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Susan Green

Capitalism Plans for the Post-War Period

A Brilliant Example of Utter Futility

(16 February 1942)

From Labor Action, Vol. 6 No. 7, 16 February 1942, p. 3.
Transcribed & marked up by Einde O’ Callaghan for the Encyclopaedia of Trotskyism On-Line (ETOL).

A brilliant example of the utter uselessness of all capitalist plans for the post-war period is contained in the widely heralded publication, After the War – Full Employment, issued by the National Resources Planning Board.

Working people who are dividing their worried thoughts between their present troubles and those to come will find little to console them here. The publication was prepared and written by Dr. Alvin H. Hansen, professor of economics at Harvard and special economic adviser to the board of governors of the Federal Reserve System. You can hardly expect a capitalist economist, even of such note, to make sense. Dr. Hansen doesn’t.

In the first place Dr. Hansen bases his plan on the proposition that:

“No country need be impoverished if its productive resources (both capital and human) are intact. The productive resources of this country will be on a considerably higher plane when this war is over than ever before.”

Every person with only normal reasoning ability will be unable to accept Dr. Hansen’s basic proposition. The idea that total war can be waged in this day and age and leave the productive resources not only intact but on a “considerably higher plane,” is too ludicrous to need argument. Already upward of 150 billion dollars have been appropriated for the business of pure and simple destruction. Already several millions of the best in manpower have been drafted, also for the same purely destructive business. Already the labor power of the workers in the factories is being used to exhaustion.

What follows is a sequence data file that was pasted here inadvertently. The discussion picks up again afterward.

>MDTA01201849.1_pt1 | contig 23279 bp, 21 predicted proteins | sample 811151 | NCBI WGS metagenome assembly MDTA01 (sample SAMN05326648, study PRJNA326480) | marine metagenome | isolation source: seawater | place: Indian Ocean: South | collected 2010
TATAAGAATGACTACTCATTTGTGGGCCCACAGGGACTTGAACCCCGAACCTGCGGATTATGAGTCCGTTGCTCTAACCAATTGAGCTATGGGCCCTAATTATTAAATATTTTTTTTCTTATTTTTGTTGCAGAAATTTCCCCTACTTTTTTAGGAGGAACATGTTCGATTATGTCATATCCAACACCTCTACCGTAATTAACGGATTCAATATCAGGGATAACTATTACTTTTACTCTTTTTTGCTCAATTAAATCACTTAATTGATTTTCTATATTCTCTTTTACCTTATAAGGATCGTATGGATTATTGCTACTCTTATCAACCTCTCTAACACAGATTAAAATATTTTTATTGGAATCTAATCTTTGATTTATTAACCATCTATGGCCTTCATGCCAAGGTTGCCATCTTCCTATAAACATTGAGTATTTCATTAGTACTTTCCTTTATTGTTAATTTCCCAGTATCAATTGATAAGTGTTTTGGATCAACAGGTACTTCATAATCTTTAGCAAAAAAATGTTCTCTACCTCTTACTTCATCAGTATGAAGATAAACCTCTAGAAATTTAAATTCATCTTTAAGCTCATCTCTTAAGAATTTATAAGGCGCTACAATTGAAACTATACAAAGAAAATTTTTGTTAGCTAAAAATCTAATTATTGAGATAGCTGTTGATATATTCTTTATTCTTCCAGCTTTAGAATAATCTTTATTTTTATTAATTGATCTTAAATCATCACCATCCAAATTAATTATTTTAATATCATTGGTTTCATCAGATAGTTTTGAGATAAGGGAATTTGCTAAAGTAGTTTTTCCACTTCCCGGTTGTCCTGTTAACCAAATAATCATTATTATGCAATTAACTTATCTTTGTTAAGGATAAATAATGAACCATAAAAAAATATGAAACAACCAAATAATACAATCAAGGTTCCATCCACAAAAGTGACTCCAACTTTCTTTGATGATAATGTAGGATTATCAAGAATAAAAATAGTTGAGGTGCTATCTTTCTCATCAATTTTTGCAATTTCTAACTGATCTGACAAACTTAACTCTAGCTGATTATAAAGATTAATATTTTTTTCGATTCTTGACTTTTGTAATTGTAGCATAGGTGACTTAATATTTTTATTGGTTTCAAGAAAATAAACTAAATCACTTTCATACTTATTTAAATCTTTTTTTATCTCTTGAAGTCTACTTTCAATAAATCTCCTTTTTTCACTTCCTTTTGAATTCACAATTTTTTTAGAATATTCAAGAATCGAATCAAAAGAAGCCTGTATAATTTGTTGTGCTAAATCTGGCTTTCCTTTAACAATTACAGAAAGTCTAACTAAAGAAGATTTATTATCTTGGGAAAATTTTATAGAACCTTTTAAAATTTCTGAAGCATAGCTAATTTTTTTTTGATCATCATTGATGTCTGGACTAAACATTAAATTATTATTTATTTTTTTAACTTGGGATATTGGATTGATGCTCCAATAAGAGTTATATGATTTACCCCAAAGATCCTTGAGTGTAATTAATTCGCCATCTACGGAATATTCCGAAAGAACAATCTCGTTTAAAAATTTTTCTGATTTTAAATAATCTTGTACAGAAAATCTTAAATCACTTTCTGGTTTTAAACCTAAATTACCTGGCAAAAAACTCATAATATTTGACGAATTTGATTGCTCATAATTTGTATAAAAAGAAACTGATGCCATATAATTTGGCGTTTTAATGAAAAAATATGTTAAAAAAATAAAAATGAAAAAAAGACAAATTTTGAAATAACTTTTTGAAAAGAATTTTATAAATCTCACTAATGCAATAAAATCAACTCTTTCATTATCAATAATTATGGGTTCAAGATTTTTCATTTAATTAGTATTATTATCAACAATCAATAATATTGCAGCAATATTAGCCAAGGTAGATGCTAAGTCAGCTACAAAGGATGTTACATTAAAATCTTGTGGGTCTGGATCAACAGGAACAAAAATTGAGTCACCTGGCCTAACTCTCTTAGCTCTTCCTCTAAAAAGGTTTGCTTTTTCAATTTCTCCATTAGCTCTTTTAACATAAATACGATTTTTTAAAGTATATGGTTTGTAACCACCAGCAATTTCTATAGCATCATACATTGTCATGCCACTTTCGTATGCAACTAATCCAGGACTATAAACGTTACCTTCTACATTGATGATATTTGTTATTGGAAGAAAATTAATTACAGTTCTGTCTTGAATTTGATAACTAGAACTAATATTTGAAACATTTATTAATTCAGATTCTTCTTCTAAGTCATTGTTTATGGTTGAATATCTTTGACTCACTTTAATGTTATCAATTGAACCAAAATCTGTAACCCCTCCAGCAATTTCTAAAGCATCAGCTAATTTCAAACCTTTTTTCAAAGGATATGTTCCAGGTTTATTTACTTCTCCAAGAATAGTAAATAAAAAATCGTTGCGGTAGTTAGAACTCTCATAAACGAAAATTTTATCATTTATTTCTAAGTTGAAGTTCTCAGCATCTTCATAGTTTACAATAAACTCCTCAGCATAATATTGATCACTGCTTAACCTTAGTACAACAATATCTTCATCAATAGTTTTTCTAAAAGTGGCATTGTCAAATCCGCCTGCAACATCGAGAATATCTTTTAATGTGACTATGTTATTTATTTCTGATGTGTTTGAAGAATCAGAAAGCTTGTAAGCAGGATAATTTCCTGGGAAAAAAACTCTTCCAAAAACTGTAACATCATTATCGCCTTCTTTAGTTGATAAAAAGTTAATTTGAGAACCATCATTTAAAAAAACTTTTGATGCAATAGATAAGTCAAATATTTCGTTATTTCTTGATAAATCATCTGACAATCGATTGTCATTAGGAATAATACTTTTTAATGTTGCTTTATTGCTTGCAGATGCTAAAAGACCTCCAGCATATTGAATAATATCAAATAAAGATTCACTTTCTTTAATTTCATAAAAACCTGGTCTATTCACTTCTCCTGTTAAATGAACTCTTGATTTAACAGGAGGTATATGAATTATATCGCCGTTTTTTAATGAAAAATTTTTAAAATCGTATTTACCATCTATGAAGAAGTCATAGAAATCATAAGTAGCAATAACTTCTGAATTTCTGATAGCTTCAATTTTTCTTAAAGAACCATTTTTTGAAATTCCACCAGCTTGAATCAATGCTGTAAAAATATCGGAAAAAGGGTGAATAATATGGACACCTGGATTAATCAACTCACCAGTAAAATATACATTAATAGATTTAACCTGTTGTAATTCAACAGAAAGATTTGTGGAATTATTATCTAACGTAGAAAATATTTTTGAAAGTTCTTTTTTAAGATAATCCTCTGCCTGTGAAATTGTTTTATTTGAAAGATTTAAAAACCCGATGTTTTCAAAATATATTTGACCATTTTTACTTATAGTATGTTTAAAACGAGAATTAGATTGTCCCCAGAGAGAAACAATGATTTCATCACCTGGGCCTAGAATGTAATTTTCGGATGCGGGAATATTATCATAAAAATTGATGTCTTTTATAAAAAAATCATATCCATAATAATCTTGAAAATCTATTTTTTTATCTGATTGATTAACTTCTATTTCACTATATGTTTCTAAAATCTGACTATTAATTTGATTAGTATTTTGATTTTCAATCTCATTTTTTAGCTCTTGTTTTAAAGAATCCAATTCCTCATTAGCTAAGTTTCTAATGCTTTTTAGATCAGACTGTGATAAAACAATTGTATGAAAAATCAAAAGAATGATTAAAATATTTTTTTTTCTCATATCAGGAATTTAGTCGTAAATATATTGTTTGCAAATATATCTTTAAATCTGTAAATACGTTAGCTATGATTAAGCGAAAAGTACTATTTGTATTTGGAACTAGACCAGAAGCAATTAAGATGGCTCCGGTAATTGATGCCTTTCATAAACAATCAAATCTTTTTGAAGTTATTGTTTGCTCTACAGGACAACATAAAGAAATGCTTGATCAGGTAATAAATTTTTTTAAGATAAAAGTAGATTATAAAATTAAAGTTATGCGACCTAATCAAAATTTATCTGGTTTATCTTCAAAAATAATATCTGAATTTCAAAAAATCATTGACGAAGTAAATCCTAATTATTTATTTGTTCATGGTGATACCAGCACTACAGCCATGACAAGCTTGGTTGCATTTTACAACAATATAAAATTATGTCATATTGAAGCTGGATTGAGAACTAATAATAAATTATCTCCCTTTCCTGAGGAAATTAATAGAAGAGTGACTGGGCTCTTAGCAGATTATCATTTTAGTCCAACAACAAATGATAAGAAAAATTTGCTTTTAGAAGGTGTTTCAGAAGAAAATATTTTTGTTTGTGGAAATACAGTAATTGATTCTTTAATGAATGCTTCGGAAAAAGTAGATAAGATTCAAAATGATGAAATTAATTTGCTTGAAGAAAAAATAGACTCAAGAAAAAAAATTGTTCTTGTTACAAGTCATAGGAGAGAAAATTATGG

Drain on Resources

This is only preliminary. Senator Taft expects the war to last at least five years. Senator Pepper thinks it may be ten years. Before the war is over, the drain on the productive resources of the country will be multiplied many times. Any plan that does not start with the proposition that the war will leave the economy of the country drained, twisted and disorganized for peacetime production deserves to be thrown out of court.

But let us suppose the fantastic: that the resources of the country will be left intact by the war. SO WHAT? Does capitalism go into tailspins because of lack of productive resources? Quite the contrary is the case!

Industrial crises have been marked by great abundance of productive resources, both capital and human – BUT UNUSED RESOURCES. That is the socialist indictment against capitalist anarchy. People starve in the midst of plenty because capitalism is geared to production for private profit.

Apparently Dr. Hansen is worried about the anarchy of capitalist production and even hopes to stop it because, according to Dr. Hansen’s plan, the government will retain “its far-flung controls over all groups and economic segments.” But at the same time Dr. Hansen says:

“We do not want the government to run the whole show. We do not want a totalitarian state. We want freedom of enterprise.”